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photo-eye Book Reviews: Sunder

Sunder. Photographs by Bruce Haley.
Published by Charta/Daylight, 2011.
Reviewed by Antone Dolezal

SunderPhotographs by Bruce Haley. Introduction by Clint Eastwood, Dina Eastwood. Text by Andrei Codrescu, Bruce Haley and Taj Forer.
Charta/Daylight, 2011. Hardbound. 144 pp., 55 duotone illustrations, 12x7-1/2".

Bruce Haley can tell a dark and lonely story. The darkness often comes from the reality of the subjects he photographs, while the loneliness is inevitably his own. I imagine Haley wandering through empty fields or industrial ruins, quietly observing and listening to the land, the sounds of running water or birds overhead. I imagine the low rumble of a distant tractor and Haley silently conceptualizing how he will capture the ambient noise on a two-dimensional sheet of film. There is a personal connection Haley cultivates with his subjects that is rare to see in contemporary photography. A connection that seems to be born from both being genuinely intrigued by those he photographs and from a sense of obligation in searching for some deeper understanding of a complex human condition. Haley doesn't photograph the typical; his subjects don't look to be strangers and his landscapes certainly don't appear to be from any particular country. His photographs are distinctly his, as is the story he sets out to tell.

Sunder, by Bruce Haley. Published by Charta/Daylight, 2011.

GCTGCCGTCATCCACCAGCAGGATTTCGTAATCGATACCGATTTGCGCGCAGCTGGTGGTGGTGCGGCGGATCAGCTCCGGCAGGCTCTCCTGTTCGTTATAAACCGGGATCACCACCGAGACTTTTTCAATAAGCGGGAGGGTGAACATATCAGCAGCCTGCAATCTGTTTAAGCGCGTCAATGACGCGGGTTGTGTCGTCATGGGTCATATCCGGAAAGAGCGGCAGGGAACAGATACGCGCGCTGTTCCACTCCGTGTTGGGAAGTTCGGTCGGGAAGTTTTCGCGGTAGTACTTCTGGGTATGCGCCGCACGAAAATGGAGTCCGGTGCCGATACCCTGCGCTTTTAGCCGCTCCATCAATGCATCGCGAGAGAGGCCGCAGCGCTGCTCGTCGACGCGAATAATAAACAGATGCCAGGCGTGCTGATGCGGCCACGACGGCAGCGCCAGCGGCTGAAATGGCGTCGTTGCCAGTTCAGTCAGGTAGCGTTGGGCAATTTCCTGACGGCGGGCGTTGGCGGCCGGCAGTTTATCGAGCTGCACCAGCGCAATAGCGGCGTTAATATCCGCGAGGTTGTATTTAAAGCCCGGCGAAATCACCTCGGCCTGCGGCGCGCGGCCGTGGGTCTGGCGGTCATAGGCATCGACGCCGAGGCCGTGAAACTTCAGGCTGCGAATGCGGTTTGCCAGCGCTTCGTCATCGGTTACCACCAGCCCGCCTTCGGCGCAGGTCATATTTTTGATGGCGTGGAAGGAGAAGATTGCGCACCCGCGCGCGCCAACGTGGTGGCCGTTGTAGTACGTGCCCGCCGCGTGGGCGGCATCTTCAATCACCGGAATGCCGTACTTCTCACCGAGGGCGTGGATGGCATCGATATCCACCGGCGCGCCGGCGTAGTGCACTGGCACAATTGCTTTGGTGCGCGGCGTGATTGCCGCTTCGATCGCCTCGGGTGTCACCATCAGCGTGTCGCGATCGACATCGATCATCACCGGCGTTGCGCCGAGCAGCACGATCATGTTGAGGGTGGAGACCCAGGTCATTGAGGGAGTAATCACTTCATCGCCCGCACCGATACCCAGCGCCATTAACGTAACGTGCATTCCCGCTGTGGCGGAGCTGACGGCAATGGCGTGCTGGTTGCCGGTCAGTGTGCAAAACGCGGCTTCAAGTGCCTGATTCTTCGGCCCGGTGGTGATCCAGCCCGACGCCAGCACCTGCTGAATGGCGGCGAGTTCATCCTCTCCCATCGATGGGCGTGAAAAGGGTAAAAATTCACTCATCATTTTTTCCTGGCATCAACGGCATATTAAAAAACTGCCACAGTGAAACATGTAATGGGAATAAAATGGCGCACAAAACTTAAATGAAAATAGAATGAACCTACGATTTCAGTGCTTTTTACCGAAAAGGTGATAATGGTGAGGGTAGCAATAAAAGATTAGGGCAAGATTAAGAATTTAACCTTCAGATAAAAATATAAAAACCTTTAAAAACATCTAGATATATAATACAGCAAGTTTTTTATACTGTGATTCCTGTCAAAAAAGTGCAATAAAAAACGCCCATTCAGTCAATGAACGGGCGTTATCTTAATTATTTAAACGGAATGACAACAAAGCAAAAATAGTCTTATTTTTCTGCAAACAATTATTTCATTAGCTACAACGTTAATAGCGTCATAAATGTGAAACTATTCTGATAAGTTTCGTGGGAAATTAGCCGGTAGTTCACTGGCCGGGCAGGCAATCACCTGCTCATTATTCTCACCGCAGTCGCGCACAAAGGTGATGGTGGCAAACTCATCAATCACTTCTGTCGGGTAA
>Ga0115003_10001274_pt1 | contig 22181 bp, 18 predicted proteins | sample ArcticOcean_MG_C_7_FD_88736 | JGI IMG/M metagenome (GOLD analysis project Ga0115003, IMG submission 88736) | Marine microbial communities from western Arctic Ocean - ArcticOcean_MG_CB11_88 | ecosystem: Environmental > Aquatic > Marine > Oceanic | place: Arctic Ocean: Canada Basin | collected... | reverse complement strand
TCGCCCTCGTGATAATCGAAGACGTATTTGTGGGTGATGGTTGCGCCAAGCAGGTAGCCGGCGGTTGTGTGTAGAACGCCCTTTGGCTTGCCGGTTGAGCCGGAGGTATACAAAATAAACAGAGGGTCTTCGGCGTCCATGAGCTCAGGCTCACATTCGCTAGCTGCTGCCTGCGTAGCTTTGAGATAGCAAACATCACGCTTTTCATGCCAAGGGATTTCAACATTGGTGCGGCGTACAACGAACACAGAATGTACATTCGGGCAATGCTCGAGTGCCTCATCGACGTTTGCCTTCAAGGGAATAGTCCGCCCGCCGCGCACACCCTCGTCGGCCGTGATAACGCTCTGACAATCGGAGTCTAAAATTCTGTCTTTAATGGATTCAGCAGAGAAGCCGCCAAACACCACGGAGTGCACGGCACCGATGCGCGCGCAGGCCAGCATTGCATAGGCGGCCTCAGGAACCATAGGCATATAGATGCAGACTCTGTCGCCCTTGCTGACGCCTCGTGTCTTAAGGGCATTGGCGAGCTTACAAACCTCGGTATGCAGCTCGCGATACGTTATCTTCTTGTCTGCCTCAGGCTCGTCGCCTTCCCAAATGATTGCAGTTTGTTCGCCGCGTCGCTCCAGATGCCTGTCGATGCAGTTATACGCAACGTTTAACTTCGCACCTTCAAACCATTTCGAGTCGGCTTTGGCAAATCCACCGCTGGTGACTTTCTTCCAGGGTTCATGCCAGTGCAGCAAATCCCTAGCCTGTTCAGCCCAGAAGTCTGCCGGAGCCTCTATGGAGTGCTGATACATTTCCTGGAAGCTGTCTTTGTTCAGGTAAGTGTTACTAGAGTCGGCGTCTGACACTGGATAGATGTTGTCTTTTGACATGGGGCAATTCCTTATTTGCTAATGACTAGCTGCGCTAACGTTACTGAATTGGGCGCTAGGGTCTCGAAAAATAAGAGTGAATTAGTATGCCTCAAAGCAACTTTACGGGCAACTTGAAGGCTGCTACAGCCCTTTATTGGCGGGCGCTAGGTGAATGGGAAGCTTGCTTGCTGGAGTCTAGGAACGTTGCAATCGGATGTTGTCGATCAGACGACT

For eight years Haley wandered the landscape of post cold war countries in Eastern Europe. Here he found a people and land in a dark period of uncertainty and transition. While many around the world embraced the fall of the Soviet Union, those left in its direct wake had the hardship of rebuilding their political and economic infrastructures. Abandoned industrial sites leaked toxic waste and metal into the ground and rampant poverty plagued the newly independent countries. Haley became immersed in this reality, subsequently soaking in the heavy weight carried on the backs of those living in this uncertain land. Sunder tells the story of those bearing this burden, while simultaneously conveying a glimpse of hope and rebirth in the communities encumbered by it.

Sunder, by Bruce Haley. Published by Charta/Daylight, 2011.
Sunder, by Bruce Haley. Published by Charta/Daylight, 2011.
Haley's landscapes are known for their emptiness. They build upon a narrative that is at first subtle, but quickly becomes complex in its unifying vision. Grainy black-and-white panoramic images engulf the viewers' senses, forcing anyone who looks to bare witness to a wasteland created by an empire's fall. The stark realities of the land coincide with the photographer's depiction of its people; they too are contained within Haley's haunting expanse. Their hardships are easily recognized by the soot on their clothes and the lines in their face. However, in Sunder their depiction is not that of a stereotype, but fall within a lineage of Haley’s predecessors such as Koudelka and Bresson, who have allotted careful admiration towards those they photograph.

Sunder, by Bruce Haley. Published by Charta/Daylight, 2011.
While there are inevitable political overtones throughout this book, Haley himself takes no political stance. Instead, Sunder is an epic and timeless homage to human struggle and endurance. The rise and fall of societies is an assured occurrence, and this fact seems apparent throughout Haley’s photographic essay. The images here reflect the aftermath of political conflict, and Haley renders a heavy mood that brings to bear his subjects' hardships while also hinting towards the inspiring experience of the human spirit. I imagine Haley to be a kindred spirit, immersing himself with those he feels a deep connection with and telling a story that is as much theirs as it is his.—ANTONE DOLEZAL

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ANTONE DOLEZAL is a New Mexico based photographer and writer. He is a member of the media collective Finite Foto and his writing has appeared in photo-eye Magazine and Fraction Magazine. For more on Antone, please visit his site at